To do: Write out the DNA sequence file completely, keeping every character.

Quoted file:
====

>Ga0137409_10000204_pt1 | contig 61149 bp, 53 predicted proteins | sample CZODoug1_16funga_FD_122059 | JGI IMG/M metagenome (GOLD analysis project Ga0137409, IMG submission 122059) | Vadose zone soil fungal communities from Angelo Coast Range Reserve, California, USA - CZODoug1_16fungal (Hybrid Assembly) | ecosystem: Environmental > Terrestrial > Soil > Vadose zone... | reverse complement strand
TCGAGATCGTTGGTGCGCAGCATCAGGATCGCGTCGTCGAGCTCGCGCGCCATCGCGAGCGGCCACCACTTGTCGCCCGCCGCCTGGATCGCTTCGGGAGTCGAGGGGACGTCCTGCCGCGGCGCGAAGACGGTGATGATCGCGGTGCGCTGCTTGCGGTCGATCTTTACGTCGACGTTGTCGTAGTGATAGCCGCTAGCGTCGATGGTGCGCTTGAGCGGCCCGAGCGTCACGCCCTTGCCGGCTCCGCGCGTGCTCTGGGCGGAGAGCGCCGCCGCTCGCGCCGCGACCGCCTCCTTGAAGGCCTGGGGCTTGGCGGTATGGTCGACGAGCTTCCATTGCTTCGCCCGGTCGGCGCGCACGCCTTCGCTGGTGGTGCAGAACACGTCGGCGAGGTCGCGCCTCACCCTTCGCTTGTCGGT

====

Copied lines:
>Ga0137409_10000204_pt1 | contig 61149 bp, 53 predicted proteins | sample CZODoug1_16funga_FD_122059 | JGI IMG/M metagenome (GOLD analysis project Ga0137409, IMG submission 122059) | Vadose zone soil fungal communities from Angelo Coast Range Reserve, California, USA - CZODoug1_16fungal (Hybrid Assembly) | ecosystem: Environmental > Terrestrial > Soil > Vadose zone... | reverse complement strand
TCGAGATCGTTGGTGCGCAGCATCAGGATCGCGTCGTCGAGCTCGCGCGCCATCGCGAGCGGCCACCACTTGTCGCCCGCCGCCTGGATCGCTTCGGGAGTCGAGGGGACGTCCTGCCGCGGCGCGAAGACGGTGATGATCGCGGTGCGCTGCTTGCGGTCGATCTTTACGTCGACGTTGTCGTAGTGATAGCCGCTAGCGTCGATGGTGCGCTTGAGCGGCCCGAGCGTCACGCCCTTGCCGGCTCCGCGCGTGCTCTGGGCGGAGAGCGCCGCCGCTCGCGCCGCGACCGCCTCCTTGAAGGCCTGGGGCTTGGCGGTATGGTCGACGAGCTTCCATTGCTTCGCCCGGTCGGCGCGCACGCCTTCGCTGGTGGTGCAGAACACGTCGGCGAGGTCGCGCCTCACCCTTCGCTTGTCGGT